The skateboard wheels were attached to the base using 5/16 cap screws with two fender washers and two locknuts. As shown in the image, the first locknut should be super-tight, and the second a bit loose to avoid damage to the wheel.
Once the base was assembled, we tested out the action of the rings on the base to ensure they spun freely and didn’t hit the pipes or catch on jagged edges.
Satisfied that the rings could spin on the base, we then screwed the slats onto the wheel. This part was tricky—we had to redo it several times since we found the distance between the two rings of the wheel would creep upwards or downwards as we attached more and more slats. The solution was to screw in a couple of pioneer slats at strategic 90° intervals along the rings in order to maintain a fixed distance between the rings as we attached the slats.
It took five of us working together for several hours. We went through approximately 250 screws total, or about every screw we could find in the wood shop.
- Tools & Workshop >
- Bob Vila Radio: A Trick for Splinter-less Cuts in Plywood
Bob Vila Radio: A Trick for Splinter-less Cuts in Plywood
You don't need fine cabinetmaking tools to get clean cuts in plywood. You just need a little know-how.
If you’re planning to cut plywood, here are a few points to keep in mind. Cutting plywood usually creates a splintered edge on one side of the sheet. That’s no big deal if your project requires only one side of the sheet to be splinter-free.
Listen to BOB VILA ON SAWING PLYWOOD or read the text below:
Which side will the splinters be on? That depends on the type of saw you’re using to make the cut. Generally speaking, radial arm saws and table saws produce splinters on the top side of the sheet, while saber saws and circular saws splinter the wood on the bottom. If your choice of tools is a muscle-powered hand saw, expect splinters on the top.
But what if you need both sides of the sheet to be free of splinters? Your best bet is to use the sharpest, stiffest knife you can find to make deep scores—on both sides of the wood—along the lines of the intended cuts. One caution: You’ll need to measure carefully to ensure your score lines end up in exactly the same place on both sides of the sheet. As always with power tools, make sure you don protective glasses and gloves before you start your cuts.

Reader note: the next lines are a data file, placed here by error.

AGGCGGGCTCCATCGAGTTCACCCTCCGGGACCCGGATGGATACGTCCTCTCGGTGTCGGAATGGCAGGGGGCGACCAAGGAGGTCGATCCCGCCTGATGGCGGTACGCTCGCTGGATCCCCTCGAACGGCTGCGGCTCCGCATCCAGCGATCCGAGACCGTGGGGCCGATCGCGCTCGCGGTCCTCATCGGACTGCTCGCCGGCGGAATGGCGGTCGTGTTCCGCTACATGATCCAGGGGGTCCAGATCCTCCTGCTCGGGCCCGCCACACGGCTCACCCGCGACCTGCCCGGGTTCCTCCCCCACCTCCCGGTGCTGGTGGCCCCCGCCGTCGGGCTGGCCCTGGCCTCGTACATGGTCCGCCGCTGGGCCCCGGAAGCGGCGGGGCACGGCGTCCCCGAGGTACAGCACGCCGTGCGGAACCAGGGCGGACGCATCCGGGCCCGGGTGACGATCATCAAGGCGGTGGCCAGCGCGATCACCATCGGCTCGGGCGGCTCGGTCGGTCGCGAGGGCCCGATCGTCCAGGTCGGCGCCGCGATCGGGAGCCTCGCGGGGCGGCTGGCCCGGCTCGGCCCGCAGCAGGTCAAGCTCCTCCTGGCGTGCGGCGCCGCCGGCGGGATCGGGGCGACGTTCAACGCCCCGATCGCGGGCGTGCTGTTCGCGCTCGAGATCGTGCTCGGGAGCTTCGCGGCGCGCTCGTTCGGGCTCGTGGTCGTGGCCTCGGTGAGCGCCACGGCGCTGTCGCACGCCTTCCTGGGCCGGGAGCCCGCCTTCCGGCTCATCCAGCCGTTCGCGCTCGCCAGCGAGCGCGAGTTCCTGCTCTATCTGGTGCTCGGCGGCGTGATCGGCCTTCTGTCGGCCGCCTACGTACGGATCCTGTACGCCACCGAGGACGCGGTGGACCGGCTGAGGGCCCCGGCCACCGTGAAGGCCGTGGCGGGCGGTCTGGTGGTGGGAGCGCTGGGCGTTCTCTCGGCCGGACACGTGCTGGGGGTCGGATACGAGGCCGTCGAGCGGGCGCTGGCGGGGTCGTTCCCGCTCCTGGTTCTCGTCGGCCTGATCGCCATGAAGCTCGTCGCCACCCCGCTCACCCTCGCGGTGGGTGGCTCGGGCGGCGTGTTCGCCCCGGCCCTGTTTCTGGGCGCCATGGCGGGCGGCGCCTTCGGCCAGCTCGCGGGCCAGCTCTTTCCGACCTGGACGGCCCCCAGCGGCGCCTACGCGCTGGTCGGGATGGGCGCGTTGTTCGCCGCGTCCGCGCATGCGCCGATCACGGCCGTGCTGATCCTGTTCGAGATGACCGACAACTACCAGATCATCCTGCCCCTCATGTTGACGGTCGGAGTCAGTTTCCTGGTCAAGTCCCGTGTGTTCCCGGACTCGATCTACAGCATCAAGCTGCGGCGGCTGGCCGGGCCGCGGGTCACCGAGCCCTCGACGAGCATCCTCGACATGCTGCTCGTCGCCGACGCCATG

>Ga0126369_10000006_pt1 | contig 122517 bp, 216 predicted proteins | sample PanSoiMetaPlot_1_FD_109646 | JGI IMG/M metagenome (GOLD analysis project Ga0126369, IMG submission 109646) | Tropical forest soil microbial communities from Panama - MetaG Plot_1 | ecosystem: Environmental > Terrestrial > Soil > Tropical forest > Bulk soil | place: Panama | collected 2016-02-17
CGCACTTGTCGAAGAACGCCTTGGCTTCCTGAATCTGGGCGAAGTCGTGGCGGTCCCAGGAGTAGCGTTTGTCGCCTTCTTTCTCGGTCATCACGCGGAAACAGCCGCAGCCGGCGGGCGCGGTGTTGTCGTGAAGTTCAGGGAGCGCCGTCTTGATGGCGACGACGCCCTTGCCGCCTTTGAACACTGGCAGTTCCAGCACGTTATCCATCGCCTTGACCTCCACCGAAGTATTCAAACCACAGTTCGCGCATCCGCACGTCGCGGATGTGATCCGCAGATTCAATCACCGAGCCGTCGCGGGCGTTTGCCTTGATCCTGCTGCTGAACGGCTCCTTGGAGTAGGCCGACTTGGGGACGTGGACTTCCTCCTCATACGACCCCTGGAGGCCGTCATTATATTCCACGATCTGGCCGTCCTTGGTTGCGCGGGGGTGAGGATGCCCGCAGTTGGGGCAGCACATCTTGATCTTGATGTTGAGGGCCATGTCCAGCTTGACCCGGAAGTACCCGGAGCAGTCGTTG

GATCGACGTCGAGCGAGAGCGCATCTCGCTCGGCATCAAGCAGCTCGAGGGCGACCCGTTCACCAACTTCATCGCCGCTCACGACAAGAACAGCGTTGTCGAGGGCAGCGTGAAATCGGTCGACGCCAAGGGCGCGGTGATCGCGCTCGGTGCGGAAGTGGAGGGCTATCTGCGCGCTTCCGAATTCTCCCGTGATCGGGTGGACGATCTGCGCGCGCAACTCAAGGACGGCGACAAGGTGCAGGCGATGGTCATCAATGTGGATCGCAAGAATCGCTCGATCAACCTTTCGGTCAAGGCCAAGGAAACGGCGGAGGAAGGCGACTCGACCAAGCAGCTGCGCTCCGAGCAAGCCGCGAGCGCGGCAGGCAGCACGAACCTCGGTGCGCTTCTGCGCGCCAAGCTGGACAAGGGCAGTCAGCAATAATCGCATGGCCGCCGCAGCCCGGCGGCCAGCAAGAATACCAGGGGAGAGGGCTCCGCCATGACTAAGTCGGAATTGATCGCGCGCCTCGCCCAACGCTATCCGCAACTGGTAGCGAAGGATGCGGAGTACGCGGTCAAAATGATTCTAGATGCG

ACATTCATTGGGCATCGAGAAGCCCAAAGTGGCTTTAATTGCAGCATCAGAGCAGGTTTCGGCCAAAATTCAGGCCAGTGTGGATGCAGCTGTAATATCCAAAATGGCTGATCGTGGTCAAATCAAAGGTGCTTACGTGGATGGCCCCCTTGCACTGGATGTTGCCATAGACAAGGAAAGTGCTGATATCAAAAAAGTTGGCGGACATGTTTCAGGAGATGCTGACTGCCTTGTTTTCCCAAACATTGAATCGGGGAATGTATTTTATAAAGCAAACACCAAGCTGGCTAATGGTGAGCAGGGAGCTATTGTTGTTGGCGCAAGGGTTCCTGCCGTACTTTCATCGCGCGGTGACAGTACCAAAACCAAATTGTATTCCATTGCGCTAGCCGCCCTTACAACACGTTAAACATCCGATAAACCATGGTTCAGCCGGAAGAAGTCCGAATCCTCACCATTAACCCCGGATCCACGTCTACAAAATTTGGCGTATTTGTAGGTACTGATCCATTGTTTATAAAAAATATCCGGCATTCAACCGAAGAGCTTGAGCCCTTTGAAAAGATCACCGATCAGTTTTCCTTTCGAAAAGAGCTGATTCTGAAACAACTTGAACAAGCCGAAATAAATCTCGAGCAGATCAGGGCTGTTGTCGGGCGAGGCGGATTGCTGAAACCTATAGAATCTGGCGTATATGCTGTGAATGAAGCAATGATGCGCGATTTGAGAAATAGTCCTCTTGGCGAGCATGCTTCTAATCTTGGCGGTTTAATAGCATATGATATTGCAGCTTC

Bob Vila Radio is a daily radio spot carried on more than 186 stations in 75 markets around the country. You can get your daily dose here, by listening to—or reading—Bob’s 60-second home improvement radio tip of the day.
- Interior Design >
- Weekend Projects: 5 Easy DIY Candle Holders
Weekend Projects: 5 Easy DIY Candle Holders
What comes first, the candle or the holder? We bet that if you weren't already planning on it, these easy projects might very well inspire you to light a few candles this wintry weekend.
In any given year, there are probably only a handful of occasions that merit hauling out the formal candlesticks from their place within the dining room sideboard. For the quiet evenings and casual get-togethers that fill the rest of the calendar, candle holders ensure, not only that the wick and wax burn safely, but also that your votives, pillars, and tealights look beautiful, lit or unlit. As decorative accents, candle holders are among the many little details that help make a house a home. And while we love how they provide that finishing touch, we also love that DIY candle holders are so easy to make. Here are five favorite designs.
1. GO AU NATUREL
As part of a natural tablescape or set inside a nonworking fireplace, birch-carved DIY candle holders bring the beauty of nature indoors. To make your own, simply flatten the ends on a cut-to-size log, and with a 1-1/2″ bit, drill a hole to accommodate a small, shallow candle. For instructions, visit Oleander and Palm.
2. MAKE CONCRETE PLANS
After you’ve completed your concrete countertop or concrete walkway, use any extra material to create modern, minimalist DIY candle holders. Though intimidating to the uninitiated, basic concrete projects like this one are just-add-water affairs. See how easy it can be; watch the video on Homemade Modern.
3. BREAK THE MOLD
From Gathering Beauty, here are DIY candle holders made from a completely unexpected material: air-hardening clay. Mold the clay with your fingers, using a knife to facet the gem-like edges. Set a tea light into the top, and then as the last step, sit back and wait for your creation to dry—that’s right, no kiln needed!
4. PLUMBING PIPES
Kelly at Endless Acres Farmtiques set out to make DIY candle holders using only pipe fittings from the local hardware store. The result couldn’t be more dissimilar from traditional, fancypants candlesticks. Besides combining the pieces into your own creative assembly, all you need to do is spray-paint the metal.
5. ON A ROLL
Magazines, catalogs, brochures and leaflets get a second life when folded into cylinders and glued side by side. Together, they form a column that can support even a bulky, heavier-than-usual candle. Be careful, though: You should never leave a candle unattended, particularly not one resting on a paper holder!
- Interior Design >
- 4 Things to Do with an Unwanted Gift Card
4 Things to Do with an Unwanted Gift Card
Hanging on to any unwanted gift cards? Here's what to do when you've received a little extra spending money—for the stores where you're least likely to shop.